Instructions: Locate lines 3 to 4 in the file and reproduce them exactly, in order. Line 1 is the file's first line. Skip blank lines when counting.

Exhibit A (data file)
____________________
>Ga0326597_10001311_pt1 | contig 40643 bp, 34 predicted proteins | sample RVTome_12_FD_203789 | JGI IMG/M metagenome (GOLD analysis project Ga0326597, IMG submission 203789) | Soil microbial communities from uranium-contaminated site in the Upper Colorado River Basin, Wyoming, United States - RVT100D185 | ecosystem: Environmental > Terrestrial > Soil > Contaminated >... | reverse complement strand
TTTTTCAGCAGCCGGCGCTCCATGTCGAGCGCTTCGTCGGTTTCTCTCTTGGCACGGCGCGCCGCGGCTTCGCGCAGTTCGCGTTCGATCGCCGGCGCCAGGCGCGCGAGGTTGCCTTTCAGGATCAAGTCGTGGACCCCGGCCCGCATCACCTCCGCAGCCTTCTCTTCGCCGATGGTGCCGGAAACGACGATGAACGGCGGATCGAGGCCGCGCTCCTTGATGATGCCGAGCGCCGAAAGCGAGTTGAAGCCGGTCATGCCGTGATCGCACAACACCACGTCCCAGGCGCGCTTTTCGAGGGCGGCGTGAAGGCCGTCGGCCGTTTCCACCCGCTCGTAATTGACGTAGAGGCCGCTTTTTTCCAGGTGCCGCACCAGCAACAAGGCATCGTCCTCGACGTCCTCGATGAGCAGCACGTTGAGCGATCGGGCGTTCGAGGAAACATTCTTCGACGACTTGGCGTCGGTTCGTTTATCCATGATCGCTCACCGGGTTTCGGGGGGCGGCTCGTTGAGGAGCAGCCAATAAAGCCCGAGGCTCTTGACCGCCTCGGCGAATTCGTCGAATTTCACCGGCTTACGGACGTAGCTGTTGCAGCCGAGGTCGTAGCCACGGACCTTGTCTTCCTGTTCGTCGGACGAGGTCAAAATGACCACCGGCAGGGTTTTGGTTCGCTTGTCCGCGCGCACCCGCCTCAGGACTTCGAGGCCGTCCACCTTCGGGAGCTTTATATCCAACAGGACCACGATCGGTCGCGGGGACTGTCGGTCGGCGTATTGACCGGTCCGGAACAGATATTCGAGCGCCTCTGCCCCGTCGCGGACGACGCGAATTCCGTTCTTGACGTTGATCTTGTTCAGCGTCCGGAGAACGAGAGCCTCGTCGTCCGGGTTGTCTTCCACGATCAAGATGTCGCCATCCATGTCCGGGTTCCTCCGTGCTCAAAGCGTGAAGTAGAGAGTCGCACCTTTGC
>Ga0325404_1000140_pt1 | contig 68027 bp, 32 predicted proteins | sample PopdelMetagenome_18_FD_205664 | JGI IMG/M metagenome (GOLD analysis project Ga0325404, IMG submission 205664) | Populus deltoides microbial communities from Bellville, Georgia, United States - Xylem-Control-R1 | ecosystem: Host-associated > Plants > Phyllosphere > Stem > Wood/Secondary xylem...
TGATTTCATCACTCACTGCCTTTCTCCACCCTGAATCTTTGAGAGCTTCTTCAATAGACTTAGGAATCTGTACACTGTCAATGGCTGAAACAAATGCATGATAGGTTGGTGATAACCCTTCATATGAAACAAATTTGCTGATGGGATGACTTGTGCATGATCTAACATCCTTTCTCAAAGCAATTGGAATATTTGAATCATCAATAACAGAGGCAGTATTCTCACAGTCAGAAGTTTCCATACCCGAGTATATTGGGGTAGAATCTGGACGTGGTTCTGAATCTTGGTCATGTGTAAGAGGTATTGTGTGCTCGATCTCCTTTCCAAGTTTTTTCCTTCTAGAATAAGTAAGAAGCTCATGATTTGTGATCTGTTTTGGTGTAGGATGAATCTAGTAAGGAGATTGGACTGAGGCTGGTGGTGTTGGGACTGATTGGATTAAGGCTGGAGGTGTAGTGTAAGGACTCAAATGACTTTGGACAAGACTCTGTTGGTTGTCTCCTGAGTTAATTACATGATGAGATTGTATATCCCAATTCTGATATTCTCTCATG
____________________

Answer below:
>Ga0325404_1000140_pt1 | contig 68027 bp, 32 predicted proteins | sample PopdelMetagenome_18_FD_205664 | JGI IMG/M metagenome (GOLD analysis project Ga0325404, IMG submission 205664) | Populus deltoides microbial communities from Bellville, Georgia, United States - Xylem-Control-R1 | ecosystem: Host-associated > Plants > Phyllosphere > Stem > Wood/Secondary xylem...
TGATTTCATCACTCACTGCCTTTCTCCACCCTGAATCTTTGAGAGCTTCTTCAATAGACTTAGGAATCTGTACACTGTCAATGGCTGAAACAAATGCATGATAGGTTGGTGATAACCCTTCATATGAAACAAATTTGCTGATGGGATGACTTGTGCATGATCTAACATCCTTTCTCAAAGCAATTGGAATATTTGAATCATCAATAACAGAGGCAGTATTCTCACAGTCAGAAGTTTCCATACCCGAGTATATTGGGGTAGAATCTGGACGTGGTTCTGAATCTTGGTCATGTGTAAGAGGTATTGTGTGCTCGATCTCCTTTCCAAGTTTTTTCCTTCTAGAATAAGTAAGAAGCTCATGATTTGTGATCTGTTTTGGTGTAGGATGAATCTAGTAAGGAGATTGGACTGAGGCTGGTGGTGTTGGGACTGATTGGATTAAGGCTGGAGGTGTAGTGTAAGGACTCAAATGACTTTGGACAAGACTCTGTTGGTTGTCTCCTGAGTTAATTACATGATGAGATTGTATATCCCAATTCTGATATTCTCTCATG